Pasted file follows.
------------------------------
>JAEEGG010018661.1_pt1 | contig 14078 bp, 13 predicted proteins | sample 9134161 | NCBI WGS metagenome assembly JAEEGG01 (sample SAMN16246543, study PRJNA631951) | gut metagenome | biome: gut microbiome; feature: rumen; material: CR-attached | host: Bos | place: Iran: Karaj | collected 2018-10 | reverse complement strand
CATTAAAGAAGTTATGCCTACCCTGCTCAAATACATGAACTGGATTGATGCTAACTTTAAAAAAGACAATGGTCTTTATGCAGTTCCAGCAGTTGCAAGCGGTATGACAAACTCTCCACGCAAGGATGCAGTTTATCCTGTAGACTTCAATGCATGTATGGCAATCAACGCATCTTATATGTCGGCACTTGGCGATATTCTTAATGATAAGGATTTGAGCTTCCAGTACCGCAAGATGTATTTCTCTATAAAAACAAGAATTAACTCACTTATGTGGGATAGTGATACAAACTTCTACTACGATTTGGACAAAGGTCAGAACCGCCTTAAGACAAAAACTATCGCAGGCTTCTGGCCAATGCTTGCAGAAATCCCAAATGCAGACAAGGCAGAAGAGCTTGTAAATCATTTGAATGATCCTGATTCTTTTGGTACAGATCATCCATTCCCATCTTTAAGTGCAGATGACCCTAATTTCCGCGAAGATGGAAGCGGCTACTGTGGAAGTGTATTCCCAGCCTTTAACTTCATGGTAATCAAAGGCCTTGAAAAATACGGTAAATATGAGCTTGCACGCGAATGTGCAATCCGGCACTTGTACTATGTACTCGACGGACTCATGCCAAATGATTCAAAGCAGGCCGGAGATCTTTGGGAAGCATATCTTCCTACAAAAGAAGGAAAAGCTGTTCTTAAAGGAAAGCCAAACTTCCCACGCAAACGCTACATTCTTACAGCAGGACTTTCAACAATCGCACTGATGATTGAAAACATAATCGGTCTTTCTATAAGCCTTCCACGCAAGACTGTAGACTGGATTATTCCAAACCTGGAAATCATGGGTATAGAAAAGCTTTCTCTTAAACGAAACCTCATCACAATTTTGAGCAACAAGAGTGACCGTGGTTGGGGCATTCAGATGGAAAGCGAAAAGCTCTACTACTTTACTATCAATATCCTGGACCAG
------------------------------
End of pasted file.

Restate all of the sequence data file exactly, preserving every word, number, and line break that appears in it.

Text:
>JAEEGG010018661.1_pt1 | contig 14078 bp, 13 predicted proteins | sample 9134161 | NCBI WGS metagenome assembly JAEEGG01 (sample SAMN16246543, study PRJNA631951) | gut metagenome | biome: gut microbiome; feature: rumen; material: CR-attached | host: Bos | place: Iran: Karaj | collected 2018-10 | reverse complement strand
CATTAAAGAAGTTATGCCTACCCTGCTCAAATACATGAACTGGATTGATGCTAACTTTAAAAAAGACAATGGTCTTTATGCAGTTCCAGCAGTTGCAAGCGGTATGACAAACTCTCCACGCAAGGATGCAGTTTATCCTGTAGACTTCAATGCATGTATGGCAATCAACGCATCTTATATGTCGGCACTTGGCGATATTCTTAATGATAAGGATTTGAGCTTCCAGTACCGCAAGATGTATTTCTCTATAAAAACAAGAATTAACTCACTTATGTGGGATAGTGATACAAACTTCTACTACGATTTGGACAAAGGTCAGAACCGCCTTAAGACAAAAACTATCGCAGGCTTCTGGCCAATGCTTGCAGAAATCCCAAATGCAGACAAGGCAGAAGAGCTTGTAAATCATTTGAATGATCCTGATTCTTTTGGTACAGATCATCCATTCCCATCTTTAAGTGCAGATGACCCTAATTTCCGCGAAGATGGAAGCGGCTACTGTGGAAGTGTATTCCCAGCCTTTAACTTCATGGTAATCAAAGGCCTTGAAAAATACGGTAAATATGAGCTTGCACGCGAATGTGCAATCCGGCACTTGTACTATGTACTCGACGGACTCATGCCAAATGATTCAAAGCAGGCCGGAGATCTTTGGGAAGCATATCTTCCTACAAAAGAAGGAAAAGCTGTTCTTAAAGGAAAGCCAAACTTCCCACGCAAACGCTACATTCTTACAGCAGGACTTTCAACAATCGCACTGATGATTGAAAACATAATCGGTCTTTCTATAAGCCTTCCACGCAAGACTGTAGACTGGATTATTCCAAACCTGGAAATCATGGGTATAGAAAAGCTTTCTCTTAAACGAAACCTCATCACAATTTTGAGCAACAAGAGTGACCGTGGTTGGGGCATTCAGATGGAAAGCGAAAAGCTCTACTACTTTACTATCAATATCCTGGACCAG